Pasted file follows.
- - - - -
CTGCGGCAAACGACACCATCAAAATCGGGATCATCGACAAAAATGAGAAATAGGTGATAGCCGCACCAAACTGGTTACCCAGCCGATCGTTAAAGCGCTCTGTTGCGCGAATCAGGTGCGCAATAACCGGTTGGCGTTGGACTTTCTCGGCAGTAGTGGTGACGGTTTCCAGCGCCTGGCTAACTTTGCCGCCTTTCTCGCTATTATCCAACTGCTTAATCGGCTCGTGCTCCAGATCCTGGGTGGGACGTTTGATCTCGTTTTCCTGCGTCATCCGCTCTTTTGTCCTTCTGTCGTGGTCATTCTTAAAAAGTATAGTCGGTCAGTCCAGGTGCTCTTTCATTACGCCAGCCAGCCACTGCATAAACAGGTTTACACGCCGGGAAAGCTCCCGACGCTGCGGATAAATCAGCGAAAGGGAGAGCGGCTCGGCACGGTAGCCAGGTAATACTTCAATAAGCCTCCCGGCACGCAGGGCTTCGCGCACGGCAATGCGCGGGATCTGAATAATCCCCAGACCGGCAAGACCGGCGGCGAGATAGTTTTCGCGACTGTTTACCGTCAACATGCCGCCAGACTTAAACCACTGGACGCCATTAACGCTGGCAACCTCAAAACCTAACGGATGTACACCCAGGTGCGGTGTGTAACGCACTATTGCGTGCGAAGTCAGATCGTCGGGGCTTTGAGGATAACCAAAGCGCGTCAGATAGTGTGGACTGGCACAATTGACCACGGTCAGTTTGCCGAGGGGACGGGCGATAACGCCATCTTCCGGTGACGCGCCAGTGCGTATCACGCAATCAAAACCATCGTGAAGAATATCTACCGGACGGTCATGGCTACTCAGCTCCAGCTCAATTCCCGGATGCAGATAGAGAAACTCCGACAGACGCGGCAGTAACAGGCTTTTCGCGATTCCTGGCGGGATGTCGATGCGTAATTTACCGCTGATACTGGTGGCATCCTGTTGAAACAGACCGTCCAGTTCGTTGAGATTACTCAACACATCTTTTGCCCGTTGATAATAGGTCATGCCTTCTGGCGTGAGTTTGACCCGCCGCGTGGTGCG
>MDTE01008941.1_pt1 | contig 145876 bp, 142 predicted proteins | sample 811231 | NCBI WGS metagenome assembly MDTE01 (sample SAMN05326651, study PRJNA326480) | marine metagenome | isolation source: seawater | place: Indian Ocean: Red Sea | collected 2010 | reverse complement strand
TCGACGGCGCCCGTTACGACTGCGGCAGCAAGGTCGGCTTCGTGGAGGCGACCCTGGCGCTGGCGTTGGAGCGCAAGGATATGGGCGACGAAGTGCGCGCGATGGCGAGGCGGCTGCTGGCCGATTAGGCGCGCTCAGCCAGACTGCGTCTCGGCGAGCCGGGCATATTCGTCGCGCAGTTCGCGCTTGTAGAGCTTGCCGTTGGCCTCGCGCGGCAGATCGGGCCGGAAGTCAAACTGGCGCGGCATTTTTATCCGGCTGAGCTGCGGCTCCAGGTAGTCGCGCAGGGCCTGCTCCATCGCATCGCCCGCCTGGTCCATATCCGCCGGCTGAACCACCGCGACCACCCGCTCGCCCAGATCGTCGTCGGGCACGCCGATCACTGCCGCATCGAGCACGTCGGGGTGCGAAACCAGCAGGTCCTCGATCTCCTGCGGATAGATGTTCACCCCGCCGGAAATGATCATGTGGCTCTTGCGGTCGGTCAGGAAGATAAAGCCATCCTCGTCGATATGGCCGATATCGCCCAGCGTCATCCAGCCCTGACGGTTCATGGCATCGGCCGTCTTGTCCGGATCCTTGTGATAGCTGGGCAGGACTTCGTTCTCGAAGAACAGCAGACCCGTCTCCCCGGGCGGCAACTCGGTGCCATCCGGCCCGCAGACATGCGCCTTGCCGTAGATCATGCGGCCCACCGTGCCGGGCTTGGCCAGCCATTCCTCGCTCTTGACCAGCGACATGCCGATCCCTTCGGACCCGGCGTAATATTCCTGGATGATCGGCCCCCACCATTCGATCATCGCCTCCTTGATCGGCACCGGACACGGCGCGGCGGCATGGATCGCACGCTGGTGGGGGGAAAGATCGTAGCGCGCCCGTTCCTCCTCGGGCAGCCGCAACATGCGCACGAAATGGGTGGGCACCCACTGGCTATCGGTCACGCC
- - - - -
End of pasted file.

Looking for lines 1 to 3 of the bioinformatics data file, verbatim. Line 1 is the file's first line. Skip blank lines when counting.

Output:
CTGCGGCAAACGACACCATCAAAATCGGGATCATCGACAAAAATGAGAAATAGGTGATAGCCGCACCAAACTGGTTACCCAGCCGATCGTTAAAGCGCTCTGTTGCGCGAATCAGGTGCGCAATAACCGGTTGGCGTTGGACTTTCTCGGCAGTAGTGGTGACGGTTTCCAGCGCCTGGCTAACTTTGCCGCCTTTCTCGCTATTATCCAACTGCTTAATCGGCTCGTGCTCCAGATCCTGGGTGGGACGTTTGATCTCGTTTTCCTGCGTCATCCGCTCTTTTGTCCTTCTGTCGTGGTCATTCTTAAAAAGTATAGTCGGTCAGTCCAGGTGCTCTTTCATTACGCCAGCCAGCCACTGCATAAACAGGTTTACACGCCGGGAAAGCTCCCGACGCTGCGGATAAATCAGCGAAAGGGAGAGCGGCTCGGCACGGTAGCCAGGTAATACTTCAATAAGCCTCCCGGCACGCAGGGCTTCGCGCACGGCAATGCGCGGGATCTGAATAATCCCCAGACCGGCAAGACCGGCGGCGAGATAGTTTTCGCGACTGTTTACCGTCAACATGCCGCCAGACTTAAACCACTGGACGCCATTAACGCTGGCAACCTCAAAACCTAACGGATGTACACCCAGGTGCGGTGTGTAACGCACTATTGCGTGCGAAGTCAGATCGTCGGGGCTTTGAGGATAACCAAAGCGCGTCAGATAGTGTGGACTGGCACAATTGACCACGGTCAGTTTGCCGAGGGGACGGGCGATAACGCCATCTTCCGGTGACGCGCCAGTGCGTATCACGCAATCAAAACCATCGTGAAGAATATCTACCGGACGGTCATGGCTACTCAGCTCCAGCTCAATTCCCGGATGCAGATAGAGAAACTCCGACAGACGCGGCAGTAACAGGCTTTTCGCGATTCCTGGCGGGATGTCGATGCGTAATTTACCGCTGATACTGGTGGCATCCTGTTGAAACAGACCGTCCAGTTCGTTGAGATTACTCAACACATCTTTTGCCCGTTGATAATAGGTCATGCCTTCTGGCGTGAGTTTGACCCGCCGCGTGGTGCG
>MDTE01008941.1_pt1 | contig 145876 bp, 142 predicted proteins | sample 811231 | NCBI WGS metagenome assembly MDTE01 (sample SAMN05326651, study PRJNA326480) | marine metagenome | isolation source: seawater | place: Indian Ocean: Red Sea | collected 2010 | reverse complement strand
TCGACGGCGCCCGTTACGACTGCGGCAGCAAGGTCGGCTTCGTGGAGGCGACCCTGGCGCTGGCGTTGGAGCGCAAGGATATGGGCGACGAAGTGCGCGCGATGGCGAGGCGGCTGCTGGCCGATTAGGCGCGCTCAGCCAGACTGCGTCTCGGCGAGCCGGGCATATTCGTCGCGCAGTTCGCGCTTGTAGAGCTTGCCGTTGGCCTCGCGCGGCAGATCGGGCCGGAAGTCAAACTGGCGCGGCATTTTTATCCGGCTGAGCTGCGGCTCCAGGTAGTCGCGCAGGGCCTGCTCCATCGCATCGCCCGCCTGGTCCATATCCGCCGGCTGAACCACCGCGACCACCCGCTCGCCCAGATCGTCGTCGGGCACGCCGATCACTGCCGCATCGAGCACGTCGGGGTGCGAAACCAGCAGGTCCTCGATCTCCTGCGGATAGATGTTCACCCCGCCGGAAATGATCATGTGGCTCTTGCGGTCGGTCAGGAAGATAAAGCCATCCTCGTCGATATGGCCGATATCGCCCAGCGTCATCCAGCCCTGACGGTTCATGGCATCGGCCGTCTTGTCCGGATCCTTGTGATAGCTGGGCAGGACTTCGTTCTCGAAGAACAGCAGACCCGTCTCCCCGGGCGGCAACTCGGTGCCATCCGGCCCGCAGACATGCGCCTTGCCGTAGATCATGCGGCCCACCGTGCCGGGCTTGGCCAGCCATTCCTCGCTCTTGACCAGCGACATGCCGATCCCTTCGGACCCGGCGTAATATTCCTGGATGATCGGCCCCCACCATTCGATCATCGCCTCCTTGATCGGCACCGGACACGGCGCGGCGGCATGGATCGCACGCTGGTGGGGGGAAAGATCGTAGCGCGCCCGTTCCTCCTCGGGCAGCCGCAACATGCGCACGAAATGGGTGGGCACCCACTGGCTATCGGTCACGCC